Thoughts on driving abroad (on the left)

Amused that they gave me an American car in the UK.
The most important thing about driving abroad is to know what kind of driver you are. Do you easily get turned around? Do you freak out easily? Are you calm as a cucumber? Do you have an awesome sense of direction? Are written directions or a GPS better for your brain? These are important for obvious reasons but also because you can prepare for a lot of these things. This all becomes especially important if you have never driven on the opposite side of the road and the idea of it freaks you out. Preparation can take a lot of the anxiety out of it. Me, I’m great with directions and a map and I can usually find myself out of most places. I’m not quite sure why it is, but my brain just seems to have a good sense of direction. Driving on both sides of the road in the same day however is a bit tricky. It can be done, I’ve survived it a few times now, but it is best, if possible, to give your brain some time to adjust.

If you are not an aware driver in your home country, let’s say, the States for example, be honest with yourself about it. Take some time to really consider if you should drive in a foreign country, any foreign country, but especially if it is on the left side and your home country is on the right. Most people will be just fine, but if you are not a good driver in your own country, and you know who you are, please do everyone a favor and let a companion drive, or take a bus or train.  For people who are good drivers, the transition is not that bad at all, and once you stop over thinking it, it is just normal driving.

Roundabouts are tricky no matter which way you are driving them, especially if you are also trying to read signs. Hopefully you have a buddy to read them for you, but if you don’t, master the slow turn on the roundabout while you read. You can always drive the full circle of the roundabout if need be. Just go slow and try not to cut anyone off doing it.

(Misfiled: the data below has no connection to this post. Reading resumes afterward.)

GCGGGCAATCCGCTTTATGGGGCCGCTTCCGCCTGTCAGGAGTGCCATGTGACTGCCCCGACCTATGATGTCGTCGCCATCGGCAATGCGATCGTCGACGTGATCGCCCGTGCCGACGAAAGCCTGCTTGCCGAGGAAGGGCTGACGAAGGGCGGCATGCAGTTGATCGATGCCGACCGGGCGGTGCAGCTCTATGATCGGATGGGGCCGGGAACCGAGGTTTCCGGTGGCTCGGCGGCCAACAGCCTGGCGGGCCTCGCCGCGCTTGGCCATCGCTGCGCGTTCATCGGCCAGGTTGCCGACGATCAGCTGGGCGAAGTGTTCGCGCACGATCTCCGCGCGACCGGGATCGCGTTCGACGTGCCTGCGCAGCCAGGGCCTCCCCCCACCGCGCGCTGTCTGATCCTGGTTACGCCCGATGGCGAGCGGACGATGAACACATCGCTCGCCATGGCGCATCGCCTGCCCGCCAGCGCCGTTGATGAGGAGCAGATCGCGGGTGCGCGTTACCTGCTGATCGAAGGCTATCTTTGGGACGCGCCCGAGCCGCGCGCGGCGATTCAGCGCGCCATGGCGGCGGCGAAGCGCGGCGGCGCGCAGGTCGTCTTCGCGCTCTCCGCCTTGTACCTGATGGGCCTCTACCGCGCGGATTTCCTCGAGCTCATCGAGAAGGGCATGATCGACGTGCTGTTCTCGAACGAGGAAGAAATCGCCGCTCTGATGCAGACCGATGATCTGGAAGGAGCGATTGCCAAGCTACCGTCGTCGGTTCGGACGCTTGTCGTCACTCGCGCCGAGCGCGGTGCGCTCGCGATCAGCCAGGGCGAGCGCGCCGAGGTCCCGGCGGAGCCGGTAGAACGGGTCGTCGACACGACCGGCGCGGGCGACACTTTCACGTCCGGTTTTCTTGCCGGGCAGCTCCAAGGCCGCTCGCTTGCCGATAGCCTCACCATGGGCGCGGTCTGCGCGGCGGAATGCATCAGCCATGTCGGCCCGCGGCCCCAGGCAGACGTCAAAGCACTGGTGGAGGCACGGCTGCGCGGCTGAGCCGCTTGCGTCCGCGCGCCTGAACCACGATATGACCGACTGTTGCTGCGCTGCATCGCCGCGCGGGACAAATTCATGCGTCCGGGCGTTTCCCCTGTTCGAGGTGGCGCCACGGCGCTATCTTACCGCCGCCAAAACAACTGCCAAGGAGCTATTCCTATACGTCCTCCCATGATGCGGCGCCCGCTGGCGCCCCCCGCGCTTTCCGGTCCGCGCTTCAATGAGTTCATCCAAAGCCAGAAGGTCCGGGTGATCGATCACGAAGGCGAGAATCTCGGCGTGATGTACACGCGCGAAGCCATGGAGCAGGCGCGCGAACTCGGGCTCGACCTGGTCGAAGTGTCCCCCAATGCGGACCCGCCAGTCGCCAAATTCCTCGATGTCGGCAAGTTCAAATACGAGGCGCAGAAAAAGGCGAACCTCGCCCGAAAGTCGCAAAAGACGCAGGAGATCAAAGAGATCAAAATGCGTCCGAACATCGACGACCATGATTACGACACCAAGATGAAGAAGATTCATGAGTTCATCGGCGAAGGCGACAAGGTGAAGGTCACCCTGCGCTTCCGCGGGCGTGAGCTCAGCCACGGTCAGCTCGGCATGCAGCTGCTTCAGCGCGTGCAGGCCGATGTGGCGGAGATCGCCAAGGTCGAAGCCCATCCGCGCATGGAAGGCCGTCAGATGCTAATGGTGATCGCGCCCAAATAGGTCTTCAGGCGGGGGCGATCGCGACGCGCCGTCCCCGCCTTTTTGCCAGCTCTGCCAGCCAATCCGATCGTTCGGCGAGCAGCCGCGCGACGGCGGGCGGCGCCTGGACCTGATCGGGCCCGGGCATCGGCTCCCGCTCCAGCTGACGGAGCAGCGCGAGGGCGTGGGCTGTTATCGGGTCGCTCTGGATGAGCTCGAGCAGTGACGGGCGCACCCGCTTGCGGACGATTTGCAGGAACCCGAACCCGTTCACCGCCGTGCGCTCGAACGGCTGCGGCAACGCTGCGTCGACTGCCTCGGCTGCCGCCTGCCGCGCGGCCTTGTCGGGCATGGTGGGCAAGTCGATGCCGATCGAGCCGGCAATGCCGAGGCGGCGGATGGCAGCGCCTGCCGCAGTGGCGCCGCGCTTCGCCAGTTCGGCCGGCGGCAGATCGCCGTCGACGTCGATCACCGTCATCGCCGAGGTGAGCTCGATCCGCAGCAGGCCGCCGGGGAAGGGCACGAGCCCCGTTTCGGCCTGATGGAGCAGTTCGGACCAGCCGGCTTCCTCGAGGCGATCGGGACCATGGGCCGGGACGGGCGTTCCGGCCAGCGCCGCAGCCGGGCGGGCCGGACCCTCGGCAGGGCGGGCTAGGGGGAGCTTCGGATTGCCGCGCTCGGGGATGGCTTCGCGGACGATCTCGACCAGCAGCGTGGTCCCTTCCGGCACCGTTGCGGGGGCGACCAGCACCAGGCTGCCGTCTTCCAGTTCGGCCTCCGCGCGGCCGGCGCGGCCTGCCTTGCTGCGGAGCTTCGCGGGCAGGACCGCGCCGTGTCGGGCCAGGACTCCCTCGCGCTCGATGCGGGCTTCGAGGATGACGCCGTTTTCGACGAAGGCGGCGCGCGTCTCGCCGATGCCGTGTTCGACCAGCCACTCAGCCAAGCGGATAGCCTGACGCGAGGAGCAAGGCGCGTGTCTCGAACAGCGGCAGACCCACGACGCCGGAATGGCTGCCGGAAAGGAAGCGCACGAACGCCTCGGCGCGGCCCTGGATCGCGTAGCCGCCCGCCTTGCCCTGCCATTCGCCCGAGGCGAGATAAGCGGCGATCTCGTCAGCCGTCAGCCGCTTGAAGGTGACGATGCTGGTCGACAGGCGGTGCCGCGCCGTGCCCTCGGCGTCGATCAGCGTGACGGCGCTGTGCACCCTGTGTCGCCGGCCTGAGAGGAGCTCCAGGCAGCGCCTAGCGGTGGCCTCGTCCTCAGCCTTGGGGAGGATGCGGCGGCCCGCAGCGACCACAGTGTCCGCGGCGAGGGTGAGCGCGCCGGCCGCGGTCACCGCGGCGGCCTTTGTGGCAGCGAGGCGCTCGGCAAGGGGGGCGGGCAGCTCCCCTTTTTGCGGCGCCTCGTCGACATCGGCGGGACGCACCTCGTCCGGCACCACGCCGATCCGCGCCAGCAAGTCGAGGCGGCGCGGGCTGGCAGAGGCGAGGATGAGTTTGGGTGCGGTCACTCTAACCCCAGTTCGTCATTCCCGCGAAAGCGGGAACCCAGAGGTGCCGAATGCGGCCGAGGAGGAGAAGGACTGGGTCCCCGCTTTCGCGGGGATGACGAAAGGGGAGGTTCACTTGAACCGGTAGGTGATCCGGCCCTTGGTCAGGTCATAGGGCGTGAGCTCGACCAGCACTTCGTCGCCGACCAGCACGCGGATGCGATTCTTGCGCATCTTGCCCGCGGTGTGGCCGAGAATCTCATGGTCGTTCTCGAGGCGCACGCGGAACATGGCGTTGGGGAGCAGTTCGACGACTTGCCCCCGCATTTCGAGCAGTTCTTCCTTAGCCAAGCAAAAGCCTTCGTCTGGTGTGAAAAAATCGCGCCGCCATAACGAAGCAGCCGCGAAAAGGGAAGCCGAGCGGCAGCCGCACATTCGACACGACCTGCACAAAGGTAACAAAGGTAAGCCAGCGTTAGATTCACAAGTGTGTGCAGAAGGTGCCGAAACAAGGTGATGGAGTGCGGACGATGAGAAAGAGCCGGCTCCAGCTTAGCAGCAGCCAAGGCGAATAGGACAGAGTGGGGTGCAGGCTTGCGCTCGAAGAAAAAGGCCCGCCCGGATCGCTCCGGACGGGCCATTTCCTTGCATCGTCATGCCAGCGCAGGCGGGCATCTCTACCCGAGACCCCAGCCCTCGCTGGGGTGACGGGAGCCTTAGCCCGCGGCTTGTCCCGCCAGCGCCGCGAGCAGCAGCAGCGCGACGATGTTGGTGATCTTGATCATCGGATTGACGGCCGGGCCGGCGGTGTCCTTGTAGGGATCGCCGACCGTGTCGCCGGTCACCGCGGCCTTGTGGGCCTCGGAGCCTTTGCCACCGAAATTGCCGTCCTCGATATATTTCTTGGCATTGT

There are some things you won’t get used to especially if it’s a short trip, passing on the right, people tailing you until you let them pass, windshield wipers and arrow lights on the opposite sides (mostly NZ). Knowing which way to turn if there are no other cars and you are in the middle of nowhere at a stop sign. The speeds people drive.

There are some places that I have been that I would probably never attempt to drive, for example, Kathmandu, Tehran, and Cairo.  I’m sure there are plenty of other places I will visit that will be added to that list.

The best advice I can give about driving abroad is to be careful, map out your route in advance (Google, GPS, and a map, really see the route), don’t hesitate and go slow. I know it seems like common sense but you would be surprised at what I see tourists doing abroad. The truth is most deaths abroad occur in traffic accidents.

Left Side Driving Observations

New Zealand Specific - No matter how wide the road is for miles and miles on the south island, you will eventually and abruptly find yourself at a one lane bridge.  All roads in NZ will take you longer than you expect due to the beauty factor. You will pull over to take photographs; it’s just a fact, so build in some extra time.
They have tolls on the North Island that you have to pay online. Try notating that website at 60 mph. (Note: I forgot about five minutes after I passed it so the rental company paid, which they obviously passed onto me, with a $25 surcharge. If you have a passenger, have them write down a reminder immediately.

Ireland Specific – Even though some of the lanes are small, people do not drive slower on them. When in doubt just slow down and pull to the side to let the other side pass. You’ll get a friendly wave and be happier than if they had taken your mirror off. Enjoy the little lanes, once you get used to them, they are fabulously fun to drive. You will get scratches from bushes on the side of the road, either from pulling to the side to let someone by abruptly or taking a curve a bit too closely as another car passes. Automatic cars are pretty rare here. Near Dublin, on the motorway, they have electronic tolls overhead that you have to pay online, just like New Zealand.

UK Specific – No one travels in the passing lane unless there is a super duper amount of traffic. The passing lane really IS for passing. In this case that is the far right lane. People will be up your tail so fast you can’t believe it. If you have passed someone get back over to the left in front of them.  You will pay more for an automatic rental car as opposed to a manual.

 I have now had 5,000+ miles of driving on the left side of the road. Sure it’s not a lifetime, but it’s a pretty solid start of miles. Conclusion, I really like driving on the left especially manual because it is the same side of the body for the clutch and the shift aka, same side of the brain controlling it. It seems to flow better than the opposite hand, opposite foot thing. That’s just my humble opinion. I love to drive in general, but driving in a foreign country is thrilling to me, especially on the left. 

Winding road and furry friend, Ireland.